With the end of the school year looming, so too is commencement for seniors. What is Oswego State’s last gift to those who have successfully completed their degree? Making them pay another $87, before tax, for a cap and gown.
Being a senior this year, after transferring here as a junior, I am already dreading having to leave a school that I enjoy and one that I feel as though I barely got to know. To make matters worse, I now know that I will have to pay an additional $87 for a cap and gown that I will wear once for however long it takes for the commencement ceremony; otherwise, I won’t be able to take part in the ceremony. Not to mention, students who have earned academic achievements are expected to pay more to wear honorary chords.
With all of the fees students are issued before they can attend the university, one would think a cap and gown would be included on that list for seniors who plan on graduating so it doesn’t hit us out of nowhere just weeks before graduation. According to Oswego State’s official website, students pay around $75 a year for Resnet on campus, similar to what a cap and gown costs. While this fee may be overpriced, at least it isn’t given to us so close to the end of the school year.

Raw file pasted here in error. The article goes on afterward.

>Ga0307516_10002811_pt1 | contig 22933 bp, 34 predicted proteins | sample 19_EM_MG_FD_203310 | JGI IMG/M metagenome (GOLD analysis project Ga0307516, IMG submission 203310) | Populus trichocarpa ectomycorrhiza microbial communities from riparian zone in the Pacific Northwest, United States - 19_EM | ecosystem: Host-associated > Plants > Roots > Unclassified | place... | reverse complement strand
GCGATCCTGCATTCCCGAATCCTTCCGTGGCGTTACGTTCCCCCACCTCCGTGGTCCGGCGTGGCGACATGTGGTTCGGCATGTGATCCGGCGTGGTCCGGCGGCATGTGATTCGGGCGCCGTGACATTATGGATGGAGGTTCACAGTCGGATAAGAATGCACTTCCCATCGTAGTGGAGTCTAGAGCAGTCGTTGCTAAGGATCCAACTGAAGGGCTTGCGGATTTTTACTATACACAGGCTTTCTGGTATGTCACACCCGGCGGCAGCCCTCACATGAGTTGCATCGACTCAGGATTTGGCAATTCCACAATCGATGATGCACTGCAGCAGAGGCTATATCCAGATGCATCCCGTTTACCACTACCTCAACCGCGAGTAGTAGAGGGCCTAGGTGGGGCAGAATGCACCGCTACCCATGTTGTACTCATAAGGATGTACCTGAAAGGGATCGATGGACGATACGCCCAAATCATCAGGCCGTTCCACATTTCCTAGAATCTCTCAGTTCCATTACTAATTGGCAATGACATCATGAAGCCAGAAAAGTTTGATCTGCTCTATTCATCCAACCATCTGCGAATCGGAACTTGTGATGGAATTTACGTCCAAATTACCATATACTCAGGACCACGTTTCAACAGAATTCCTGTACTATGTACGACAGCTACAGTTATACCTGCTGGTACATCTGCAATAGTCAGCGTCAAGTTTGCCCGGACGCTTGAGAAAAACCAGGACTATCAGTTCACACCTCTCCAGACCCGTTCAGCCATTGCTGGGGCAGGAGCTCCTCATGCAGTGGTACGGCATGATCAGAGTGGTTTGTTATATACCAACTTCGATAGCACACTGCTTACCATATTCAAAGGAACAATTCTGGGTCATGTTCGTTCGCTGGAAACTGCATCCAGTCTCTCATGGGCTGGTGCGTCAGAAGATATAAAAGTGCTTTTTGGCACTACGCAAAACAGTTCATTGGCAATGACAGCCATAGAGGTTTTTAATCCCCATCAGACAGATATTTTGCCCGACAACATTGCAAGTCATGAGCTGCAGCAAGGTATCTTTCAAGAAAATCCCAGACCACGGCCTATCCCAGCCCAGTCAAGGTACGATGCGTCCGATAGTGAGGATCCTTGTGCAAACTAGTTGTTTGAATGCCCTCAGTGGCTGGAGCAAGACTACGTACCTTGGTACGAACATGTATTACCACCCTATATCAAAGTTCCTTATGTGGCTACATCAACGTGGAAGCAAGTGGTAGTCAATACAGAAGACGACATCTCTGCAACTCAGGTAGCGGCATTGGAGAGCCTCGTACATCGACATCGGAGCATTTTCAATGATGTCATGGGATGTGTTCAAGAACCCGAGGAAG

However, the fact that we have to pay this much for something we will wear once is a bit condescending. We already pay nearly $11,000 a year to attend the university. While this may not be much compared to private institutions such as Syracuse University, which charges its students north of $60,000 a year after housing rates are added, according to Syracuse University’s official website, it would be more reasonable to have students pay a lower rate for their graduation attire.
The Marano Campus Center hosted a “Grad Finale” on Tuesday, which was posted on the school’s website on a number of different pages prior to the engagement. Usually, an announcement like this comes with details such as the price, but this was not the case.
To gain the knowledge of the price ahead of time, I had to call the college store and inquire about it. Had I not taken this initiative, I would have been forced to fork over more money on the spot than I originally planned.
No one ever said college would be cheap, but the least that could be done to reduce those costs is to spare students who worked hard to make it to graduation from overpaying for the attire that is meant to symbolize their academic success.